Gradiška, Bosnia and Herzegovina

Gradiška (Serbian Cyrillic: Градишка; formerly Bosanska Gradiška / Босанска Градишка)[1][2][3] is a city and municipality located in the northwestern region of Republika Srpska, an entity of Bosnia and Herzegovina. As of 2013, it has a population of 51,727 inhabitants, while the city of Gradiška has a population of 14,368 inhabitants.

Gradiška

Градишка
Gradiska.jpg
Gradiška.jpg
Savski most u Gradišci.JPG
Zdravofest Gradiška.jpg
Dvoranaservitium.jpg
City of Gradiška
Coat of arms of Gradiška
Coat of arms
Location of Gradiška within Republika Srpska
Location of Gradiška within Republika Srpska
Location of Gradiška
Coordinates: 45°08′45″N 17°15′14″E / 45.14583°N 17.25389°E / 45.14583; 17.25389
Country Bosnia and Herzegovina
Entity Republika Srpska
Government
 • MayorZoran Adžić (SNSD)
 • Municipality761.74 km2 (294.11 sq mi)
Elevation
163 m (535 ft)
Population
 (2013 census)
 • Municipality
51,727
Time zoneUTC+1 (CET)
 • Summer (DST)UTC+2 (CEST)
Postal code
78400
Area code(s)+387 51
Websitewww.gradgradiska.com
Gradiška municipality by population proportional to the settlement with the highest and lowest population

It is geographically located in eastern Krajina region, and the town is situated on the Lijevče plain, on the right bank of the Sava river across from Stara Gradiška, Croatia, and about 40 km (25 mi) north of Banja Luka.

HistoryEdit

In the Roman period this town was of strategic importance; a port of the Roman fleet was situated here. Among notable archaeological findings are a viaduct.

Gradiški Brod is mentioned for the first time as a town in c. 1330. It had a major importance as the location where the Sava river used to be crossed. By 1537, the town and its surroundings came under Ottoman rule.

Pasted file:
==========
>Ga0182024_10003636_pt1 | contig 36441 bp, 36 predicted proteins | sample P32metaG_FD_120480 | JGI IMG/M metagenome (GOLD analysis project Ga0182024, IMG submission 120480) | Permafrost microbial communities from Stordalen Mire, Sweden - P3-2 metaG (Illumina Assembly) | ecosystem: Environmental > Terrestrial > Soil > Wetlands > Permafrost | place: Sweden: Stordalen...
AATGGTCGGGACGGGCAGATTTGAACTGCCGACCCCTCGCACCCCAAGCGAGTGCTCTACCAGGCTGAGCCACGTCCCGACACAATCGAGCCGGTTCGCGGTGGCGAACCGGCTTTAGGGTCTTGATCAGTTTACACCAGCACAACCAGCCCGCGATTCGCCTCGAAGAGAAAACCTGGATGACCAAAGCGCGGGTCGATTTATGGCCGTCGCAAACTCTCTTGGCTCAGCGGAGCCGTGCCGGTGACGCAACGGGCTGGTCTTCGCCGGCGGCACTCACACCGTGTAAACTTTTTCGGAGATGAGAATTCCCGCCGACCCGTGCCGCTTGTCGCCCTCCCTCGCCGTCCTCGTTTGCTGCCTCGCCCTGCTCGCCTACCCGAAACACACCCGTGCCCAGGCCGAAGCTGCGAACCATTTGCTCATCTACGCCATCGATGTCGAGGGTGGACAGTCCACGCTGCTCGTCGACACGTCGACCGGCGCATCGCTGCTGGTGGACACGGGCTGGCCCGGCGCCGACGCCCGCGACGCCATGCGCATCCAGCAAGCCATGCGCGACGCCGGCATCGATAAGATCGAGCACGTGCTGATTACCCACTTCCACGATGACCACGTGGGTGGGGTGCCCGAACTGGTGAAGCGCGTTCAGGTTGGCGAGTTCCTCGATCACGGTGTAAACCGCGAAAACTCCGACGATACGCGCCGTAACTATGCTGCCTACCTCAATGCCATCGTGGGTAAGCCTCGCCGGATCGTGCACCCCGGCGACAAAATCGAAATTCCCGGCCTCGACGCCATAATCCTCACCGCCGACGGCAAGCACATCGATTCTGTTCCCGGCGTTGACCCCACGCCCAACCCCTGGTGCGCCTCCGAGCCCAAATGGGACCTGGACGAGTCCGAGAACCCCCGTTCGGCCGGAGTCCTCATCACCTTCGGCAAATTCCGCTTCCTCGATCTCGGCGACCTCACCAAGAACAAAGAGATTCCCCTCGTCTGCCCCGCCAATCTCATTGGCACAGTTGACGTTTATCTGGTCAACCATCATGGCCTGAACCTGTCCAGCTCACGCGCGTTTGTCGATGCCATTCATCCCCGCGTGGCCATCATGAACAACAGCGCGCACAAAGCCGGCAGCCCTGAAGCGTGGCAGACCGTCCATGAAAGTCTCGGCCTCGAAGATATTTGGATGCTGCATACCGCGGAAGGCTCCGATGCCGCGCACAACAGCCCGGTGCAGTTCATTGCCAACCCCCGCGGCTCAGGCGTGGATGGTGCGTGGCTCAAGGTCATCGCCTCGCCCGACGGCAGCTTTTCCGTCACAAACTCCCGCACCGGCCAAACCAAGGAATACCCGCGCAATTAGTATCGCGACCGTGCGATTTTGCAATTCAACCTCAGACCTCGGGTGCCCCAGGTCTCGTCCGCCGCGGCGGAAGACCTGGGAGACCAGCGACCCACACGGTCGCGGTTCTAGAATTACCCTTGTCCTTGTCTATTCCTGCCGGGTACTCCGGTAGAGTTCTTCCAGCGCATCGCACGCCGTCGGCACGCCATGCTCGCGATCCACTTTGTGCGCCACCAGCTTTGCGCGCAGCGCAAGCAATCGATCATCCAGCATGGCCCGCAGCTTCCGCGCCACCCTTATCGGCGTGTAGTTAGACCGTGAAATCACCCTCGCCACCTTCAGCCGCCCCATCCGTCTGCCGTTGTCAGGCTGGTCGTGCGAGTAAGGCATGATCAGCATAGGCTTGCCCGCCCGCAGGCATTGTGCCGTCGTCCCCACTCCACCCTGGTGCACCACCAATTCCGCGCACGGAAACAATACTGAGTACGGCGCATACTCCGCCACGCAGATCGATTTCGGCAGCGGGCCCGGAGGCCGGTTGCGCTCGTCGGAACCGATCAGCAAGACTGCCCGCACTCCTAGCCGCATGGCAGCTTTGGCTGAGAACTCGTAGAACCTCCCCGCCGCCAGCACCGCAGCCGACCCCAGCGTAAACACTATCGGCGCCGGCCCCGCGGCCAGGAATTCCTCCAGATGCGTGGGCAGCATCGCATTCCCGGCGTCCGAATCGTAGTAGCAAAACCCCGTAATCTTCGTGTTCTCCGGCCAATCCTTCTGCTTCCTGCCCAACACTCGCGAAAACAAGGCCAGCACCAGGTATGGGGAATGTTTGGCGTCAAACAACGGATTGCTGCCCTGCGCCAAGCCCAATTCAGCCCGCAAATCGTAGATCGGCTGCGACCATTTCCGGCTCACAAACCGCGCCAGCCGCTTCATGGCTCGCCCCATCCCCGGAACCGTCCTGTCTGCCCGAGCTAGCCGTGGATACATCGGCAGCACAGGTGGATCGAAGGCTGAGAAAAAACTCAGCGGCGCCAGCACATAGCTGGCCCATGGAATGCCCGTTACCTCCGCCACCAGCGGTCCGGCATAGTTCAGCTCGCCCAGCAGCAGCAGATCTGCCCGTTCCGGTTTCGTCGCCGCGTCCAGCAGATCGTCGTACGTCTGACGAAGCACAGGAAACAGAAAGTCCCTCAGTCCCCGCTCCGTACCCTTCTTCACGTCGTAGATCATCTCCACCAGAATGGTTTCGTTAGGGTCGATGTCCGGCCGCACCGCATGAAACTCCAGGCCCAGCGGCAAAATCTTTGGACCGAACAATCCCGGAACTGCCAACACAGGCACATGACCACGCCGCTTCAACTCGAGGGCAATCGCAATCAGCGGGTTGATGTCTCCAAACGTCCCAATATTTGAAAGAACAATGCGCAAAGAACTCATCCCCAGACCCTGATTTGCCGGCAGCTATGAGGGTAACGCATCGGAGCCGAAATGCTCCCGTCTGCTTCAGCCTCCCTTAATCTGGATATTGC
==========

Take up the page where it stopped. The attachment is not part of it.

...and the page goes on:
The Ottoman built a fortress, which served as the Bosnia Eyalet's northern defense line. The town was also called Berbir because of the fortress.

Following the outbreak of the First Serbian Uprising (1804), in the Sanjak of Smederevo (modern Central Serbia), the Jančić's Revolt broke out in the Gradiška region against the Ottoman government in the Bosnia Eyalet, following the erosion of the economic, national and religious rights of Serbs. Hajduks also arrived from Serbia, and were especially active on the Kozara. Jovan Jančić Sarajlija organized the uprising with help from Metropolitan Benedikt Kraljević. The peasants took up arms on 23 September 1809, in the region of Gradiška, beginning from Mašići. The fighting began on 25 September, and on the same night, the Ottomans captured and executed Jančić. The rebels retreated to their villages, except those in Kozara and Motajica who continued, and offered strong resistance until their defeat in mid-October, after extensive looting and burning of villages by the Ottomans.[4] Another revolt broke out in 1834, in Mašići.[5]

Ottoman rule ended with the Austro-Hungarian occupation of Bosnia and Herzegovina (1878), following the Herzegovina Uprising (1875–77). Austro-Hungarian rule in Bosnia and Herzegovina ended in 1918, when the South Slavic Austro-Hungarian territories proclaimed the State of Slovenes, Croats and Serbs, which subsequently joined the Kingdom of Serbia into the Kingdom of Yugoslavia.

From 1929 to 1941 Gradiška was part of the Vrbas Banovina of the Kingdom of Yugoslavia.

During Yugoslavia, the town was known as Bosanska Gradiška (Босанска Градишка). During the Bosnian War, the town was incorporated into Republika Srpska (RS). After the war, the RS National Assembly changed the name, omitting bosanska ("Bosnian"), as was done with many other towns (Kostajnica, Dubica, Novi Grad, Petrovo, Šamac).

SettlementsEdit

Aside from the town of Gradiška, the municipality includes total of 74 other settlements:

DemographicsEdit

PopulationEdit

Population of settlements – Gradiška municipality
Settlement 1885. 1895. 1910. 1921. 1931. 1948 1953. 1961. 1971. 1981. 1991. 2013.
Total 29,962 37,797 41,868 45,190 57,235 46,013 48,056 50,143 53,581 58,095 59,974 51,727
1 Berek 482 412
2 Bistrica 795 432
3 Bok Jankovac 754 1,161
4 Brestovčina 360 1,027
5 Bukovac 349 371
6 Čatrnja 768 697
7 Cerovljani 604 367
8 Čikule 369 255
9 Cimiroti 331 202
10 Donji Karajzovci 600 548
11 Donji Podgradci 957 758
12 Dubrave 2,581 1,534
13 Elezagići 561 528
14 Gašnica 443 324
15 Gornja Lipovača 992 500
16 Gornji Karajzovci 537 484
17 Gornji Podgradci 2,378 1,656